Cantelli in New York - Volume 3
Concerts of April 1 & 8, 1956
Martha Lipton (alto)
Rudolf Firkušnư (piano)
New York Philharmonic-Symphony Orchestra/Guido Cantelli
All performances recorded live in Carnegie Hall, New York.
PRISTINE AUDIO PASC523 [65:43 + 69:57]
Last year I reviewed the first instalment of Pristine’s series of transfers of broadcast concerts given by Guido Cantelli in 1955 and 1956. It fell to Gwyn Parry-Jones to appraise Volume 2 which comprised a pair of concerts, one given in March 1951 and another given in March 1956. I’m delighted that Volume 3 has come my way for several reasons. For one thing, the quality of the performances is high. In addition, these recordings of both of the Brahms works and of the Verdi Te Deum preserve the first performances of them that Cantelli conducted. Finally, these were the last two concerts that Guido Cantelli was to give in the USA; his subsequent concerts, prior to his tragically early death in November 1956, were given in Europe. In passing, we must be grateful that so many of Cantelli’s post-war concerts were given in the USA and broadcast; otherwise his discography would have been much more slender than is the case.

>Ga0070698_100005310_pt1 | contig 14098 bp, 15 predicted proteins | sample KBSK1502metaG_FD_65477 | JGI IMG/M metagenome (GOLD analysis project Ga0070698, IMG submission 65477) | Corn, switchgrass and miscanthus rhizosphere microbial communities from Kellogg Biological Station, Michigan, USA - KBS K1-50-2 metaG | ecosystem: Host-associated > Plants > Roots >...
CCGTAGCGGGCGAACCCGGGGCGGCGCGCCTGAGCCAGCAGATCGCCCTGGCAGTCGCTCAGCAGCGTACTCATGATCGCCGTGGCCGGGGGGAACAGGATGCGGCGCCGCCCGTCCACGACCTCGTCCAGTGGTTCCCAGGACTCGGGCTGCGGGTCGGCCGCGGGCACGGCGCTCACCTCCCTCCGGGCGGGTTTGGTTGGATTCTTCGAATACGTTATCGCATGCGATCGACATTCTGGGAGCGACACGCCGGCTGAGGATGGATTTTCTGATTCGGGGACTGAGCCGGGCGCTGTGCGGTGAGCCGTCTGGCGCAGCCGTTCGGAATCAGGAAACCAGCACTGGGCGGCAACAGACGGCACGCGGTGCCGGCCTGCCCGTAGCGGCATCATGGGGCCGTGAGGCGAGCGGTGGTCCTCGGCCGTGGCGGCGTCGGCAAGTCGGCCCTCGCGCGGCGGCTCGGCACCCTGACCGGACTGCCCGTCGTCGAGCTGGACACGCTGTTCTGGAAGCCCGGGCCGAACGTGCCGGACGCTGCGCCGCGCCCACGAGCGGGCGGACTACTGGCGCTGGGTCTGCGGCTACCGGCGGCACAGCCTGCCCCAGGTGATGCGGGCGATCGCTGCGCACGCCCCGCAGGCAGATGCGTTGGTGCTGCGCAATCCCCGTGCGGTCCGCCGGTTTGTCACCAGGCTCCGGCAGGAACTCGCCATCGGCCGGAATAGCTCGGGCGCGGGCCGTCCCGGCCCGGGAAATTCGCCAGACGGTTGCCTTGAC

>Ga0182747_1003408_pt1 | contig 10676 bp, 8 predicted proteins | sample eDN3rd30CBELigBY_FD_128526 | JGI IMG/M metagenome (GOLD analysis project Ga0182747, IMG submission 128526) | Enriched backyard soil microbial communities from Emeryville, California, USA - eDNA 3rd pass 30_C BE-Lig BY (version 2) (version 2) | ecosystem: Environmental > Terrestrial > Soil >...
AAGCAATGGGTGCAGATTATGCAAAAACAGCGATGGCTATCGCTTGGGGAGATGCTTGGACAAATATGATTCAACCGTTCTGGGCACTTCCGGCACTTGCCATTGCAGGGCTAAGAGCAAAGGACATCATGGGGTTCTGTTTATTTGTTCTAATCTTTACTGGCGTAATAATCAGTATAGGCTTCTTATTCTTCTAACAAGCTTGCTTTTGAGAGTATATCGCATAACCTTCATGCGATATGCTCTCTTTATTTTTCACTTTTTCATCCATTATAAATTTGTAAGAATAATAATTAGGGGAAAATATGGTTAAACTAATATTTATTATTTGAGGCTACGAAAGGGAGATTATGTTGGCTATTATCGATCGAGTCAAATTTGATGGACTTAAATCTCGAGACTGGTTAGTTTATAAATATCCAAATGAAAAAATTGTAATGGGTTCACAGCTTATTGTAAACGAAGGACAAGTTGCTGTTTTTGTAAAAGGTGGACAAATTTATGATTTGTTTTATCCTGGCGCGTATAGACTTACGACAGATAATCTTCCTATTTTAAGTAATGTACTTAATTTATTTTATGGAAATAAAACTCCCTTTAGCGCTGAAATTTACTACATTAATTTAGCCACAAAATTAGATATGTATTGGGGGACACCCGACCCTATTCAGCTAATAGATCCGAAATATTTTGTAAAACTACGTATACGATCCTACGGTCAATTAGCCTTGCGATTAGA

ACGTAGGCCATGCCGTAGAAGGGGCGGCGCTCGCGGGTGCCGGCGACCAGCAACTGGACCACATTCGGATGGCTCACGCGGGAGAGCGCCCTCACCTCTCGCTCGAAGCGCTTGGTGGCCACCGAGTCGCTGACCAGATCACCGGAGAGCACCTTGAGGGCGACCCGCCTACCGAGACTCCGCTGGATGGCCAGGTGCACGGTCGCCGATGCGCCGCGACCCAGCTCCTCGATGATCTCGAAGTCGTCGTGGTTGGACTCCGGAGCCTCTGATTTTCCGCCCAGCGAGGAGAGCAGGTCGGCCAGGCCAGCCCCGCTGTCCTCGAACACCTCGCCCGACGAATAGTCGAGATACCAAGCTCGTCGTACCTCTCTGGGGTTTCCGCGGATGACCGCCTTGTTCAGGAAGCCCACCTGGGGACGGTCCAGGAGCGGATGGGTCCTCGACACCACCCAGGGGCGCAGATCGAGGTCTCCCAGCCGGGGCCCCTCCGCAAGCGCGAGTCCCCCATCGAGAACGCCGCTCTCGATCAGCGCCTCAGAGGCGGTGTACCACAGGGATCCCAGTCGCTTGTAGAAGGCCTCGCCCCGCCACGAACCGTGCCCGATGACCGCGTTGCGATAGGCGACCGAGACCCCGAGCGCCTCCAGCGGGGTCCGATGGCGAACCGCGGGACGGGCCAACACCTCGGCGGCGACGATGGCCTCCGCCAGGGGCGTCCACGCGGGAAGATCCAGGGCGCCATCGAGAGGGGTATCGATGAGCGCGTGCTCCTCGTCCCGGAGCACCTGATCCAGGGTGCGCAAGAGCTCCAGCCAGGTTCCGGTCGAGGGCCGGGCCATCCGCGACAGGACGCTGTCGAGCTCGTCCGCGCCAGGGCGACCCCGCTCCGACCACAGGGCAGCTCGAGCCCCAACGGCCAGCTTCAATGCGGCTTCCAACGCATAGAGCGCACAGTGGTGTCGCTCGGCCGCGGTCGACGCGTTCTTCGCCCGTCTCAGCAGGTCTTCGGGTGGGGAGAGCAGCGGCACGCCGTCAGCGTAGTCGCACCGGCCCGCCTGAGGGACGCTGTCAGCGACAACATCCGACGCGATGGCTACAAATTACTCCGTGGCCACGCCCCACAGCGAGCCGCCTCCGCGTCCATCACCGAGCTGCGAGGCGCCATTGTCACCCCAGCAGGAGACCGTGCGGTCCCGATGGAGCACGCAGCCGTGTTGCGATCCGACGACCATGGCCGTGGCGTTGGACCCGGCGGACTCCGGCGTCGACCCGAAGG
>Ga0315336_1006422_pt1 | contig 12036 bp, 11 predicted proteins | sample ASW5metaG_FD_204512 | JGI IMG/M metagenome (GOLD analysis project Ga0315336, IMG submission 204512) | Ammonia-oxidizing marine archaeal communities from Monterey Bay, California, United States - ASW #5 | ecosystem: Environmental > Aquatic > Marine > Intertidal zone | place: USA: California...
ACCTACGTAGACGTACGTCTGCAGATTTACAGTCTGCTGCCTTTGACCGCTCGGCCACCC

The first of this particular pair of concerts was given on 1 April, which happened to be Easter Sunday. Thus, Cantelli had chosen a programme that suited the occasion. His account of the Good Friday music from Parsifal opens powerfully, the music’s majesty well realised. As the piece progressed I admired the way Cantelli spins the lines. His performance of Verdi’s Te Deum is compelling and often blazingly dramatic. The Westminster Choir sing well. Their singing may not be as polished as one is accustomed to hearing nowadays but they deliver the fervour that Cantelli clearly sought. Thus, for example, ‘Patrem immensae majestatis’ is suitably grand and later on in the passage that begins with the plea ‘Salvum fac populum tuum, Domine’ they make a potent impression at first but then proceed to demonstrate an excellent range of quieter dynamics.